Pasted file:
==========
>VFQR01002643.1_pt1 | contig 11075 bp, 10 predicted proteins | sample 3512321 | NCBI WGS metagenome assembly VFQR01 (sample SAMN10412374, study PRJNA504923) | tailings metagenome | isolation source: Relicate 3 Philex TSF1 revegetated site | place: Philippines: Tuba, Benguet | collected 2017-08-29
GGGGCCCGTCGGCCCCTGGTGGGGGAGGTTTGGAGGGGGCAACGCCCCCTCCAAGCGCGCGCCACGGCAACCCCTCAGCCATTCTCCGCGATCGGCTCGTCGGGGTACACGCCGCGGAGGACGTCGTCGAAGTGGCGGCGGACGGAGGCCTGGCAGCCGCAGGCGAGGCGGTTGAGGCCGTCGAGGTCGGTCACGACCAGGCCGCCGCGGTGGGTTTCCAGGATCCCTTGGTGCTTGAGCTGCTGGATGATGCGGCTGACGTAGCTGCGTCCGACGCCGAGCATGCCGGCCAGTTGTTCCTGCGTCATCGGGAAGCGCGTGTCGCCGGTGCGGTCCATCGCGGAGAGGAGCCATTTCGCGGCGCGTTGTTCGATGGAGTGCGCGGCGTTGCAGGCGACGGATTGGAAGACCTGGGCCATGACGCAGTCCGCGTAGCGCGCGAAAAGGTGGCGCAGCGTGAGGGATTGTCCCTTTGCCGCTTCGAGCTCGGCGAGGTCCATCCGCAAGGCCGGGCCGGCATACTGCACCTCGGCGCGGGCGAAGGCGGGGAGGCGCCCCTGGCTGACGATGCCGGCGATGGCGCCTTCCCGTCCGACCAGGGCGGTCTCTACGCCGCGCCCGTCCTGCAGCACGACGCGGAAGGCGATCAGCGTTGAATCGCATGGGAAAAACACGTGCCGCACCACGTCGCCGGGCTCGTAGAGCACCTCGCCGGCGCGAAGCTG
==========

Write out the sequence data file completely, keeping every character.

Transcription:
>VFQR01002643.1_pt1 | contig 11075 bp, 10 predicted proteins | sample 3512321 | NCBI WGS metagenome assembly VFQR01 (sample SAMN10412374, study PRJNA504923) | tailings metagenome | isolation source: Relicate 3 Philex TSF1 revegetated site | place: Philippines: Tuba, Benguet | collected 2017-08-29
GGGGCCCGTCGGCCCCTGGTGGGGGAGGTTTGGAGGGGGCAACGCCCCCTCCAAGCGCGCGCCACGGCAACCCCTCAGCCATTCTCCGCGATCGGCTCGTCGGGGTACACGCCGCGGAGGACGTCGTCGAAGTGGCGGCGGACGGAGGCCTGGCAGCCGCAGGCGAGGCGGTTGAGGCCGTCGAGGTCGGTCACGACCAGGCCGCCGCGGTGGGTTTCCAGGATCCCTTGGTGCTTGAGCTGCTGGATGATGCGGCTGACGTAGCTGCGTCCGACGCCGAGCATGCCGGCCAGTTGTTCCTGCGTCATCGGGAAGCGCGTGTCGCCGGTGCGGTCCATCGCGGAGAGGAGCCATTTCGCGGCGCGTTGTTCGATGGAGTGCGCGGCGTTGCAGGCGACGGATTGGAAGACCTGGGCCATGACGCAGTCCGCGTAGCGCGCGAAAAGGTGGCGCAGCGTGAGGGATTGTCCCTTTGCCGCTTCGAGCTCGGCGAGGTCCATCCGCAAGGCCGGGCCGGCATACTGCACCTCGGCGCGGGCGAAGGCGGGGAGGCGCCCCTGGCTGACGATGCCGGCGATGGCGCCTTCCCGTCCGACCAGGGCGGTCTCTACGCCGCGCCCGTCCTGCAGCACGACGCGGAAGGCGATCAGCGTTGAATCGCATGGGAAAAACACGTGCCGCACCACGTCGCCGGGCTCGTAGAGCACCTCGCCGGCGCGAAGCTG